Frances Bell

home at last – for all the mes

An 80th Wedding Anniversary

Elise and Vincent Richardson wedding photo

On 26 December 1940, my parents, Vincent Richardson and Elise Crampsey, got married at the Sacred Heart Church in Drummond Place, Grangemouth, one of many couples getting married in that year. I can’t find the data for Scotland but 1940 was the peak year for marriages in England and Wales from 1862-2009.

Vincent hailed from Salford, Lancashire (born in Ardwick, Manchester in 1909) and had moved to Grangemouth in the 1930s with a job in Dyestuffs at Imperial Chemical Industries, Grangemouth plant. Serving in the Territorial Army (because he knew what was coming), Vincent joined the Royal Artillery when WWII began.  ICI kept his job open until the end of the war when he returned to work there, making good progress, no doubt because of his experience in the army.  Elise was born and raised in Grangemouth, and was a primary school teacher.

Elise was the oldest of seven, and her mother Margaret (a widow of ten years) was disappointed when Elise and Vincent announced their engagement. Margaret Crampsey is reputed to have said “What do want to marry a tuppence-halfpenny clerk for?” and was probably regretting the loss of a teacher’s wage in their poor family. I was horrified when I heard this, and asked my mother why Grandma had called him a “a tuppence-halfpenny clerk”. She replied “that’s what he was”.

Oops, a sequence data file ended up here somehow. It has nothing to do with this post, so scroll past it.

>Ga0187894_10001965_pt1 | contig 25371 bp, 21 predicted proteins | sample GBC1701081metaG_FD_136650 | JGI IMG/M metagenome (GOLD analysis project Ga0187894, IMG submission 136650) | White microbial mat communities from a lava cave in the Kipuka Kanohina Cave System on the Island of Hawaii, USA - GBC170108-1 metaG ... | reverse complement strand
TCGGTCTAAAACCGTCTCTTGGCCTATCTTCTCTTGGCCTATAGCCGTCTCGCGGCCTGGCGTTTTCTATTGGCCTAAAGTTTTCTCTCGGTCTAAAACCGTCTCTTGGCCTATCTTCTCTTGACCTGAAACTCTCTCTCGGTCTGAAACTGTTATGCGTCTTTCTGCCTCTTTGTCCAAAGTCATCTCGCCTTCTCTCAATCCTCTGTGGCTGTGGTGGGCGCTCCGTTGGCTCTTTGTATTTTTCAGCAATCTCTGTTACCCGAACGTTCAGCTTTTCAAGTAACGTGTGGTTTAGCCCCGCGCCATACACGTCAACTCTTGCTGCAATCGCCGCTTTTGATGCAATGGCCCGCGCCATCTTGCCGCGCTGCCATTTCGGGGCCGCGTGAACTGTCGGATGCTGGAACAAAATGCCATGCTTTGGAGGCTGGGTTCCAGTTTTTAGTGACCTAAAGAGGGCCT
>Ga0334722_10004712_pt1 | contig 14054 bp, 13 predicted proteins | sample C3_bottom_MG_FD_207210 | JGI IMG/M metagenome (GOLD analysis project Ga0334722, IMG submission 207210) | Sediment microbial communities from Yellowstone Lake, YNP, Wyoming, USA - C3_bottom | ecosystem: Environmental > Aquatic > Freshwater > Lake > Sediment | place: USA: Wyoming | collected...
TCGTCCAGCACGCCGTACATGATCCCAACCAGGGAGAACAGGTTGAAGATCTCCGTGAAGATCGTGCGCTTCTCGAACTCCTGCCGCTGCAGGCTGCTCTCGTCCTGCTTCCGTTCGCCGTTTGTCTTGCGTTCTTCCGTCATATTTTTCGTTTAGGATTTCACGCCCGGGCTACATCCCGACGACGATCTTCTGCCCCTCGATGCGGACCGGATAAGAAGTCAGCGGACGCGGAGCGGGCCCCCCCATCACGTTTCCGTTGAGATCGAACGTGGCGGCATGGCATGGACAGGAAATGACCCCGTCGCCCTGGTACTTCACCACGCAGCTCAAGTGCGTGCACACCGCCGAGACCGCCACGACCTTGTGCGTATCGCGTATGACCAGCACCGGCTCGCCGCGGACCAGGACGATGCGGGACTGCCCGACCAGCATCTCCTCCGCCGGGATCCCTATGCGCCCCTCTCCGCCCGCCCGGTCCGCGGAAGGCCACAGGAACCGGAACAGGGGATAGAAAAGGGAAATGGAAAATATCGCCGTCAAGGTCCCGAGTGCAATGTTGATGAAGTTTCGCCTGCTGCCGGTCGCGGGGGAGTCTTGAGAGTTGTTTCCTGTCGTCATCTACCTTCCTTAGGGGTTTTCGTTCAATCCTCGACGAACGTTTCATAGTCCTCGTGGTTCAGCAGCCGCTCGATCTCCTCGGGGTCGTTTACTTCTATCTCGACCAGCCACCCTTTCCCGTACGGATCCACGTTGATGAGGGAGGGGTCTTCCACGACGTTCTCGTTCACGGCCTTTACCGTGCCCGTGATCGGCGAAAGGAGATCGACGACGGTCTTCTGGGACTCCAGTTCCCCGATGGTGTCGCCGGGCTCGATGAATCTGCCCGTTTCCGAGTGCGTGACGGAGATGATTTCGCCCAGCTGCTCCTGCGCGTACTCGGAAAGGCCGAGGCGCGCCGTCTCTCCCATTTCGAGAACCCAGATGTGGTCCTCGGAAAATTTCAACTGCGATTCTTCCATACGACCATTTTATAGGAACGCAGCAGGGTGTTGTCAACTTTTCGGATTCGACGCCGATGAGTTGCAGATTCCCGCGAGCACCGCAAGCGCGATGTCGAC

I don’t know where Elise’s wedding dress came from but I am sure there was a talented seamstress around to make it fit. Sewing and textile skills are evident on both sides of their families.

Vincent got just a half day’s leave for the marriage, so it’s no surprise that there was no baby until January 1942, after a spring leave.  Vincent and Elise had four children (two surviving), twelve grand-children (eleven surviving), fourteen great-grandchildren and one great-great-grandchild.

Vincent’s mother Anna and sister Cecilia were supposed to travel to Scotland for the wedding but trains were cancelled because of the so-called Manchester Christmas Blitz, on the nights of 22/23, 23/24 December. I have lived in the Manchester area again since 1993, during which time there have been two other bombs:  the 1996 IRA bomb and The Manchester Arena bomb in 2017. All of these bombs caused death, injury and damage to the city but I was surprised to read of the scale of the death, injury and damage in the 1940 bombing. The Royal Exchange (now a theatre) and Manchester Cathedral were both damaged in the 1940 and 1996 bombings.

Here’s to Vincent, Elise and their descendants – we are a well-scattered and varied bunch.


francesbell • December 26, 2020

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